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The EPA Clean Power Plan

The U.S. Environmental Protection Agency recently published its final rule regarding the agency’s Clean Power Plan, which is intended to reduce emissions of greenhouse gases. Specifically, the Plan requires states, including Montana, to develop plans to reduce carbon emissions from new and existing electric generation facilities and meet the Plan’s targets by 2030. The Plan requires a 47 percent reduction in carbon dioxide emissions in Montana by 2020. That’s the greatest reduction target among the lower 48 states, according to a nationwide analysis.

NorthWestern Energy and its customers have already taken big steps to reduce the amount of carbon in its electricity supply. In Montana, approximately 50 – 60% of our electricity is produced by wind and water, but the power we get from Colstrip is an important part of our overall mix because it’s always there when we need it. If the Clean Power Plan were utility specific, we would already be in compliance with the most stringent Montana standards. In fact, we’d be 22% lower than what the EPA’s final plan directs Montana to achieve. However, the Plan is not utility specific and the State can’t count any of the good work we’ve already done to support renewable energy and energy efficiency. As Montana’s largest electric utility, that’s a huge problem.

NorthWestern asked the University of Montana’s Bureau of Business and Economic Research to study the potential impacts of the Clean Power Plan across Montana. The BBER study looks at the implications of closing the Colstrip generating facilities in southeast Montana as a means of complying with the federal rule.  The study conclusions outline the likely losses of jobs and population, declines in the local and state tax base, the impact on businesses statewide and the impact of closure on electric reliability and affordability. The study notes that the EPA rule “is the most significant economic event to occur in Montana in more than 30 years.”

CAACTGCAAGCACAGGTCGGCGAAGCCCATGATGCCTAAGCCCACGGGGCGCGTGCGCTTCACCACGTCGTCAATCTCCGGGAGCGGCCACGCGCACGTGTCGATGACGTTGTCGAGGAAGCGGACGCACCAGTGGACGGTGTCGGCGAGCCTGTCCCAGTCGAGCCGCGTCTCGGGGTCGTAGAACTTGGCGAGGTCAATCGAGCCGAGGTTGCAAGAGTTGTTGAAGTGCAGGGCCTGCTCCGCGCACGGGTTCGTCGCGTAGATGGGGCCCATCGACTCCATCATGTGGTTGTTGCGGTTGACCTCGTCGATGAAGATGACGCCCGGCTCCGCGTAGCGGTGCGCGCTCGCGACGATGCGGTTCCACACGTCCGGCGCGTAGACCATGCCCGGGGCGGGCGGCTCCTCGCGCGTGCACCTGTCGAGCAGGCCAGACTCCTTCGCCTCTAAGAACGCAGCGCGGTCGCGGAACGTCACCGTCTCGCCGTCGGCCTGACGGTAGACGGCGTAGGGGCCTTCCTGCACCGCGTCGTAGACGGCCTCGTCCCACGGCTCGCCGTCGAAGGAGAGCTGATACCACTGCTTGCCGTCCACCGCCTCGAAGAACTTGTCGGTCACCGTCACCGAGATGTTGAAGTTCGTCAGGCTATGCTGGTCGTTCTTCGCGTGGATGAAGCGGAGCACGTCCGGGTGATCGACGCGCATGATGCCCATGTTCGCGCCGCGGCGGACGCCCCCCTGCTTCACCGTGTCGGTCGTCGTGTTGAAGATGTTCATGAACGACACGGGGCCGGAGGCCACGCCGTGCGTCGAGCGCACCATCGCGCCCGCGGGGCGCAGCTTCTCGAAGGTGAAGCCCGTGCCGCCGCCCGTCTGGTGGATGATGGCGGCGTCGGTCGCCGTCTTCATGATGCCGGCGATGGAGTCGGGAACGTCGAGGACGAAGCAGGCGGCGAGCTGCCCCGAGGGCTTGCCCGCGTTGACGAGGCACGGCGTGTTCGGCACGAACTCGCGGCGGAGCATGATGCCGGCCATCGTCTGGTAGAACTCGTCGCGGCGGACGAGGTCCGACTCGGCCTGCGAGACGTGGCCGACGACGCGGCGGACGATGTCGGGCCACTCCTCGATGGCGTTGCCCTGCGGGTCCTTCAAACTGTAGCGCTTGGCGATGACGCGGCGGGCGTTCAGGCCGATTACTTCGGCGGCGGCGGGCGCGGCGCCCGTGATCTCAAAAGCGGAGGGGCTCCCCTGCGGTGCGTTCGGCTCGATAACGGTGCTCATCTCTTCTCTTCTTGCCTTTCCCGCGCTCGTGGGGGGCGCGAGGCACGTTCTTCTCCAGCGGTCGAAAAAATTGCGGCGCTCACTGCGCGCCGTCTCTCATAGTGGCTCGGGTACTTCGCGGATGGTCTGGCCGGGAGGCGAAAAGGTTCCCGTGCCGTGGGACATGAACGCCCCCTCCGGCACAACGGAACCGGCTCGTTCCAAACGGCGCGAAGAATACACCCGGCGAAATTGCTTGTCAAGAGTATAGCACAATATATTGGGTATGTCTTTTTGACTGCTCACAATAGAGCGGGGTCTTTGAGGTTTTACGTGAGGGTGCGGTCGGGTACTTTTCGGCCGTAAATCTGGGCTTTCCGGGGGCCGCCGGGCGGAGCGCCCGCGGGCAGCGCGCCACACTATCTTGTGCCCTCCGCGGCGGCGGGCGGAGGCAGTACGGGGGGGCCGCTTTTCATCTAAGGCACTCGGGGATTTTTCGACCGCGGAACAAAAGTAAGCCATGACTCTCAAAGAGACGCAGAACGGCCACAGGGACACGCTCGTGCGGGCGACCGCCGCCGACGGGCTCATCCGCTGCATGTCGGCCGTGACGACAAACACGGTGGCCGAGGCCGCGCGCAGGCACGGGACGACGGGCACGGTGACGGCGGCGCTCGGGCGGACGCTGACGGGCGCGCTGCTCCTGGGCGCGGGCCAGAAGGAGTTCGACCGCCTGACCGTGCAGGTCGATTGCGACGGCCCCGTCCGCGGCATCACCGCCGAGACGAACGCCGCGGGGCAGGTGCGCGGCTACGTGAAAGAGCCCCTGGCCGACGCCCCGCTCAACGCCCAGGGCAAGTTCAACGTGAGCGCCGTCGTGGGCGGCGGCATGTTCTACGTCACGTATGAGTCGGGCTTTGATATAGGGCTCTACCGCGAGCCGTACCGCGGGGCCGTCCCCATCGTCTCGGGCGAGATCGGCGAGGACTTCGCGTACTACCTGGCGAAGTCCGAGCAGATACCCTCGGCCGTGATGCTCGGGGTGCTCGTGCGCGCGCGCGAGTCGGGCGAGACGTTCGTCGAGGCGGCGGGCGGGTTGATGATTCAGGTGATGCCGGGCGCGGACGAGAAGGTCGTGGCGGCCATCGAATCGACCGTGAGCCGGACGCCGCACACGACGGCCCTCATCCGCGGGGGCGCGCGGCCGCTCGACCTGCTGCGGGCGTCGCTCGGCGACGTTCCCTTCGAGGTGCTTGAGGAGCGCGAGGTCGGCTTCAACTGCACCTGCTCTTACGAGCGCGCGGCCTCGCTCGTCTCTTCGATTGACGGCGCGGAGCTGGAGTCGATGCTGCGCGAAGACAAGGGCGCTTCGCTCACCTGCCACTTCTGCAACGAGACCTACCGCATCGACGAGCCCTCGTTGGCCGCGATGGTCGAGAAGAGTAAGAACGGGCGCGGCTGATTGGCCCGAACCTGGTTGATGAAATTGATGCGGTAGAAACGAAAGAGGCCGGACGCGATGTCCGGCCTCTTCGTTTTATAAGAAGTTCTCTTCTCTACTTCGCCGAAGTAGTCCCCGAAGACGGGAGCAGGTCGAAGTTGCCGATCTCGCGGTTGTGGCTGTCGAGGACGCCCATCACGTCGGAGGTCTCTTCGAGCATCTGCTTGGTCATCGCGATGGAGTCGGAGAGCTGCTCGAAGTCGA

To learn more about the Clean Power Plan and its possible impact on NorthWestern customers, check out the following documents:

NorthWestern and the CPP fact sheet

The BBER Study
 
 NorthWestern Energy's Transmission Impact Study

NWE Recommendations to EPA

NorthWestern has joined a number of other utilities in requesting a stay in the Rule. We requested the state because the Plan and its potential impact on our customers is severe and unfair. Our customers are paying for carbon-free energy supply investments, but the Clean Power Plan ignores these investments through using an arbitrary date prior to which such investments are disregarded.  These investments should count.

The stay only suspends, temporarily, the Rule’s deadlines and requirements while the courts considers the merits of the challenges to the Rule.  If a stay isn’t granted, then NorthWestern will have to take steps to comply with the Rule, which will be costly. If a stay isn’t granted and the courts ultimately determine that the Rule is invalid, we will have incurred these costs unnecessarily.  We want the status quo preserved while the courts sort out the Rule’s legality.
 
 Utility petitioners’ motion to stay volume 1
 
 Utility petitioners’ motion to stay volume 2

 NWE Declarations

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